The third leg –financial support for the reconstruction effort– is the current focus of European debate following the rejection of the so-called ‘coronabonds’, mutualised eurobonds to fund the actions taken by member states to fight COVID-19. Since then, the debate has shifted to the establishment of a post-coronavirus reconstruction fund. However, this fund is under ongoing assessment by the Eurogroup, which has yet to reach a consensus on its form. The size of the fund is not final, although there is talk of a sum of 1.5 trillion euros. Division is greatest with respect to how the aid should be dispersed and structured. Some call for direct subsidies (without repayment obligations) to be charged against the European budget. However, most countries have put their weight behind structuring the bulk of the money as loans. This leaves one remaining matter: what type of debt to issue? Although some countries including Spain had proposed the issuance of perpetual debt, it is more likely that the so-called core nations’ view will ultimately prevail. This would result in long-dated paper with a set repayment date. The EU does not expect to reach a decision until later this year.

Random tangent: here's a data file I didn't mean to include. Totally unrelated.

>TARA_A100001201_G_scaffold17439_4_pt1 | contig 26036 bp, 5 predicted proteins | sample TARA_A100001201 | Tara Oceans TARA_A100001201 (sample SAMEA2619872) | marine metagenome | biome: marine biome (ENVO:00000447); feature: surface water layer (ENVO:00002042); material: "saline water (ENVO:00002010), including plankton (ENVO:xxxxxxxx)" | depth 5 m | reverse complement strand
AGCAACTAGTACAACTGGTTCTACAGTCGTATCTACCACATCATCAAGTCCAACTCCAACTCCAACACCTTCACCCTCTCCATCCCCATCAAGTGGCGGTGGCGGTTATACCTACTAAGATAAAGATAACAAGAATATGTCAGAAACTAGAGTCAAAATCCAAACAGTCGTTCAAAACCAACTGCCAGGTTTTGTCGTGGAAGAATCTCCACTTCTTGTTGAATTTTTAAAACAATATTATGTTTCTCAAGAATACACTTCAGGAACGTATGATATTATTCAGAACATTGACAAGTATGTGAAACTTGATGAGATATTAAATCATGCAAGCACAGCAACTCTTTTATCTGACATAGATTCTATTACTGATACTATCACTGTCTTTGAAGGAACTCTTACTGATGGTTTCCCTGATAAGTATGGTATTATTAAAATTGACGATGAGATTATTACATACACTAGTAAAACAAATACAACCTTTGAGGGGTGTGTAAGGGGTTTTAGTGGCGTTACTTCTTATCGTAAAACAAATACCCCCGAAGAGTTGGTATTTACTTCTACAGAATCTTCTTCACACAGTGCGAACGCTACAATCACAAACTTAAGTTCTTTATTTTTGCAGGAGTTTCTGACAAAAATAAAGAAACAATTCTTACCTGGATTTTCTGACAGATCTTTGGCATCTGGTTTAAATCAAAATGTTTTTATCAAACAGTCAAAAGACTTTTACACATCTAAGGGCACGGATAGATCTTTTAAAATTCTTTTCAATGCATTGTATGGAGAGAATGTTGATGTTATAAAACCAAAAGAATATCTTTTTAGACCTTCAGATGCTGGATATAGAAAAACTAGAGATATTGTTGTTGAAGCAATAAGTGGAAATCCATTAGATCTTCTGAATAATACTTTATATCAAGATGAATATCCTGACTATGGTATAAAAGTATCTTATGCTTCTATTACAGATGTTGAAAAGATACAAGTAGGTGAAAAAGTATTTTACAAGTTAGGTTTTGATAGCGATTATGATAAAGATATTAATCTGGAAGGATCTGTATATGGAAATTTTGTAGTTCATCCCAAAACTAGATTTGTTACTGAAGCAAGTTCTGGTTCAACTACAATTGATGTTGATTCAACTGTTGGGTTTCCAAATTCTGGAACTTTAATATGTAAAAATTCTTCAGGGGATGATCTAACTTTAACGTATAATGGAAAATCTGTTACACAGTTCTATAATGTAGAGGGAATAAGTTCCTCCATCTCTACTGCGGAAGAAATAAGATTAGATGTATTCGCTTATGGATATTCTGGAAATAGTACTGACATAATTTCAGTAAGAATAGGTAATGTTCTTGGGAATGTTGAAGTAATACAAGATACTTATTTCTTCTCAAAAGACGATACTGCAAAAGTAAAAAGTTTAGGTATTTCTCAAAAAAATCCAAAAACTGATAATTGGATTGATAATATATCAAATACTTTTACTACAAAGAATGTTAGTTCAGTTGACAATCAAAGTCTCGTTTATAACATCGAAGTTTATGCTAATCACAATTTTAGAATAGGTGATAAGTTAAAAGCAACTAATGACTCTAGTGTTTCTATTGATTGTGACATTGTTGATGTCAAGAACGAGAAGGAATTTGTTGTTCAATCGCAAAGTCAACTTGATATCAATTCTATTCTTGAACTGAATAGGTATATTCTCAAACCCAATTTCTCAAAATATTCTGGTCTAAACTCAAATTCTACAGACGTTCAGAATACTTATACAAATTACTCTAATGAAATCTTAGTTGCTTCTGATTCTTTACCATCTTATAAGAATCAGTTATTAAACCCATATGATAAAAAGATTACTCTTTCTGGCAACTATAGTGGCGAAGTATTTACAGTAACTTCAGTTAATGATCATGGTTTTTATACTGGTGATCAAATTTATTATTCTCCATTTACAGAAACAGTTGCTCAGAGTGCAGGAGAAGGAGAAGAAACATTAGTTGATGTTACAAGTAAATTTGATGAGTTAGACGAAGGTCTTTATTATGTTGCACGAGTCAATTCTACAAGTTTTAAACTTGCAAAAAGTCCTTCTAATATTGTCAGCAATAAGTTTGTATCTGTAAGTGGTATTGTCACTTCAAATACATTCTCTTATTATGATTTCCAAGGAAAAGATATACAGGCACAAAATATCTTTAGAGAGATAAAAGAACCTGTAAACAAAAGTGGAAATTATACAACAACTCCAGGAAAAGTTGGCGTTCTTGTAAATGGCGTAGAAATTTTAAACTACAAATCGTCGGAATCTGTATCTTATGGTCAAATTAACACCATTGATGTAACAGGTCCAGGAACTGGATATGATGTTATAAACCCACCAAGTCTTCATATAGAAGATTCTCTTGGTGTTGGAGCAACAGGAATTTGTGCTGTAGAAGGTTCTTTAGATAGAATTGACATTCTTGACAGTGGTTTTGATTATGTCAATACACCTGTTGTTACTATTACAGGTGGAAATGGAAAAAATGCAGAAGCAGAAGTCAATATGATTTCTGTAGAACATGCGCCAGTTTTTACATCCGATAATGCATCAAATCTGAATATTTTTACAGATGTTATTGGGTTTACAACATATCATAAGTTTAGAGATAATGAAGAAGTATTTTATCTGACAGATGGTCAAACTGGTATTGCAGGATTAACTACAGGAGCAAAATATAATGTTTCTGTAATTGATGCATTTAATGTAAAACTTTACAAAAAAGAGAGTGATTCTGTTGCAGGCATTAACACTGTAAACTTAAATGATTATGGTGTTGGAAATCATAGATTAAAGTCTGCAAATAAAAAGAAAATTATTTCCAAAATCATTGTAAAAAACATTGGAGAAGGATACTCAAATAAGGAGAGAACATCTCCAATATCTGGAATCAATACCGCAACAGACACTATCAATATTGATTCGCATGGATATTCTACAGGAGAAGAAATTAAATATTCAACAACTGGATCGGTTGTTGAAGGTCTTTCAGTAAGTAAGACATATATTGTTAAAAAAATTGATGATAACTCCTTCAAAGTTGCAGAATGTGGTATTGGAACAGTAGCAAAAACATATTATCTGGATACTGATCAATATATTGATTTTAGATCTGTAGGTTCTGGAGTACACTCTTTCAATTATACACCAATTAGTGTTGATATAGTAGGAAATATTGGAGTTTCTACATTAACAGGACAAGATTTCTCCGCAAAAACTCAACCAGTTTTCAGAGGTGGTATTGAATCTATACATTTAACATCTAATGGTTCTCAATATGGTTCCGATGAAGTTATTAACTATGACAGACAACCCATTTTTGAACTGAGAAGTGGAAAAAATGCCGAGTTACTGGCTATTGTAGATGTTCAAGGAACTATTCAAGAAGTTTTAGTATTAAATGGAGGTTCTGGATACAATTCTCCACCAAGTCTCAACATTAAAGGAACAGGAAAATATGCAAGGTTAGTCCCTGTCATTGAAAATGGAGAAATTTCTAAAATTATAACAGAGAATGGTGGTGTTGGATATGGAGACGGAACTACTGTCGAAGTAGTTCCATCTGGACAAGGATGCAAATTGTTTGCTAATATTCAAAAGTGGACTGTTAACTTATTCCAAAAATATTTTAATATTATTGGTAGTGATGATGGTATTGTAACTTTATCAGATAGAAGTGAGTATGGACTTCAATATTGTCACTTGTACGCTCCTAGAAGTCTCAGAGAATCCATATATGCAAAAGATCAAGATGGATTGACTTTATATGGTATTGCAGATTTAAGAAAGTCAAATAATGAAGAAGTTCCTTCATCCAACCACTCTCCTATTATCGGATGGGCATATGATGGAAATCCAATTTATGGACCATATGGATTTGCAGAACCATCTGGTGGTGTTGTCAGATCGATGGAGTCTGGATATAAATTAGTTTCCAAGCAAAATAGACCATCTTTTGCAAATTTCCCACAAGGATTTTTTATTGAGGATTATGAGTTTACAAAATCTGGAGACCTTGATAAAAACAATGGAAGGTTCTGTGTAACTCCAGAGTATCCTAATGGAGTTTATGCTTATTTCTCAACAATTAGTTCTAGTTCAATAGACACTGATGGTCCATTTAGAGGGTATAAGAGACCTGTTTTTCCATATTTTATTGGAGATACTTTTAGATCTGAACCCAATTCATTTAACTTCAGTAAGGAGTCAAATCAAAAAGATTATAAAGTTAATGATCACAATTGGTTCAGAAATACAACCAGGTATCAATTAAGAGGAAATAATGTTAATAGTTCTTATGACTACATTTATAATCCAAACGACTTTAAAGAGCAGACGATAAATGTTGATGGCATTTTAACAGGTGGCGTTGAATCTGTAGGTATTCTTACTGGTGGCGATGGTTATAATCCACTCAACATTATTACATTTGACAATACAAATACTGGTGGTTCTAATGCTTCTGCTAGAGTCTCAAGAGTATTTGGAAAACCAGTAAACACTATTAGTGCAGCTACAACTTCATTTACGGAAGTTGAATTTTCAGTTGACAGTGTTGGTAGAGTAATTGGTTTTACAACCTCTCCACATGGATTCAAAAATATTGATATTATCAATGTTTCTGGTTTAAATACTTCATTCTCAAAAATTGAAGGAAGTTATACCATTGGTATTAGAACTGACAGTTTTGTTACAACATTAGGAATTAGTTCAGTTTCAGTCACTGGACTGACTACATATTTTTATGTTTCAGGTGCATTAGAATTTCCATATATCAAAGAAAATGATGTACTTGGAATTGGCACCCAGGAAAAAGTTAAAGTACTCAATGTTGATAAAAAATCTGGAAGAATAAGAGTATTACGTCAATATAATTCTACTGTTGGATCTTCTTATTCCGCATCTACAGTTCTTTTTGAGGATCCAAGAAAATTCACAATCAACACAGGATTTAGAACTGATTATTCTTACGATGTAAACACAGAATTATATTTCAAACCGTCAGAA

An overview of the various financial measures in Spain and Europe is summarised in the appendix of this article.
Banking sector: Situation and outlook
In evaluating the state of the banking sector in Spain, it is important to note that the last financial crisis is not comparable in many respects. The COVID-19 crisis does not involve some of the constraints that undermined long-term growth and employment during the previous crisis such as the bursting of the real estate bubble, the rapid build-up of debt in the run-up to the crisis and impaired asset quality. With respect to asset quality, the last crisis demonstrated the need for quick intervention. As far as the banking sector is concerned, the creation of financing mechanisms with state guarantees could counteract the credit shock and cushion the rise in non-performance at both the banks and businesses, to the extent the latter can continue to finance their working capital or secure temporary financing to ‘bridge the gap’. As noted earlier, the Spanish banks have opted to take a ‘realistic’ stance upfront, already provisioning sizeable amounts of expected losses in their first-quarter results.